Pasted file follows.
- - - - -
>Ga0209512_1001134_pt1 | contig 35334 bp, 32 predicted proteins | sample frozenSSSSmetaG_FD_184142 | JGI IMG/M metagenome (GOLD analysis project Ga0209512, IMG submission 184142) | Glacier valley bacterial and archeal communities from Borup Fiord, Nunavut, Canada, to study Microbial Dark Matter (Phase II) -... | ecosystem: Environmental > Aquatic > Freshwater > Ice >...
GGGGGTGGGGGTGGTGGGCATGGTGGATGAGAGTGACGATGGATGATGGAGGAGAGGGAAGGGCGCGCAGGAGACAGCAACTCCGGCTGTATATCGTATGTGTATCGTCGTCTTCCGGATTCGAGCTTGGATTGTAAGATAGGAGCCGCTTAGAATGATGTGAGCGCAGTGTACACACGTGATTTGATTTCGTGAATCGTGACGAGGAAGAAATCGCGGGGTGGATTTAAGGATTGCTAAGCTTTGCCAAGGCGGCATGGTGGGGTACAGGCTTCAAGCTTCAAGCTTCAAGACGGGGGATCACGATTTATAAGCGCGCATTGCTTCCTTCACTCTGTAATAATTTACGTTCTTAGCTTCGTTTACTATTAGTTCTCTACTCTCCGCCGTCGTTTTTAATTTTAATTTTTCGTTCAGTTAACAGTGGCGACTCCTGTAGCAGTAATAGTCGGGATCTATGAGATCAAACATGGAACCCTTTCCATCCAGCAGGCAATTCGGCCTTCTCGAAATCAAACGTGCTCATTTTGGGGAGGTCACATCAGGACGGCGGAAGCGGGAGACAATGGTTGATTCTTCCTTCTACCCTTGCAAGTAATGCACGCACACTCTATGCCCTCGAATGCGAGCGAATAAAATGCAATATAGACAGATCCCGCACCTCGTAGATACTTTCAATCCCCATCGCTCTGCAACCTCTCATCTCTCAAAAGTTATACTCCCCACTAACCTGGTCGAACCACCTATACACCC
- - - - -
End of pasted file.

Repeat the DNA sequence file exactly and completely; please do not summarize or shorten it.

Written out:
>Ga0209512_1001134_pt1 | contig 35334 bp, 32 predicted proteins | sample frozenSSSSmetaG_FD_184142 | JGI IMG/M metagenome (GOLD analysis project Ga0209512, IMG submission 184142) | Glacier valley bacterial and archeal communities from Borup Fiord, Nunavut, Canada, to study Microbial Dark Matter (Phase II) -... | ecosystem: Environmental > Aquatic > Freshwater > Ice >...
GGGGGTGGGGGTGGTGGGCATGGTGGATGAGAGTGACGATGGATGATGGAGGAGAGGGAAGGGCGCGCAGGAGACAGCAACTCCGGCTGTATATCGTATGTGTATCGTCGTCTTCCGGATTCGAGCTTGGATTGTAAGATAGGAGCCGCTTAGAATGATGTGAGCGCAGTGTACACACGTGATTTGATTTCGTGAATCGTGACGAGGAAGAAATCGCGGGGTGGATTTAAGGATTGCTAAGCTTTGCCAAGGCGGCATGGTGGGGTACAGGCTTCAAGCTTCAAGCTTCAAGACGGGGGATCACGATTTATAAGCGCGCATTGCTTCCTTCACTCTGTAATAATTTACGTTCTTAGCTTCGTTTACTATTAGTTCTCTACTCTCCGCCGTCGTTTTTAATTTTAATTTTTCGTTCAGTTAACAGTGGCGACTCCTGTAGCAGTAATAGTCGGGATCTATGAGATCAAACATGGAACCCTTTCCATCCAGCAGGCAATTCGGCCTTCTCGAAATCAAACGTGCTCATTTTGGGGAGGTCACATCAGGACGGCGGAAGCGGGAGACAATGGTTGATTCTTCCTTCTACCCTTGCAAGTAATGCACGCACACTCTATGCCCTCGAATGCGAGCGAATAAAATGCAATATAGACAGATCCCGCACCTCGTAGATACTTTCAATCCCCATCGCTCTGCAACCTCTCATCTCTCAAAAGTTATACTCCCCACTAACCTGGTCGAACCACCTATACACCC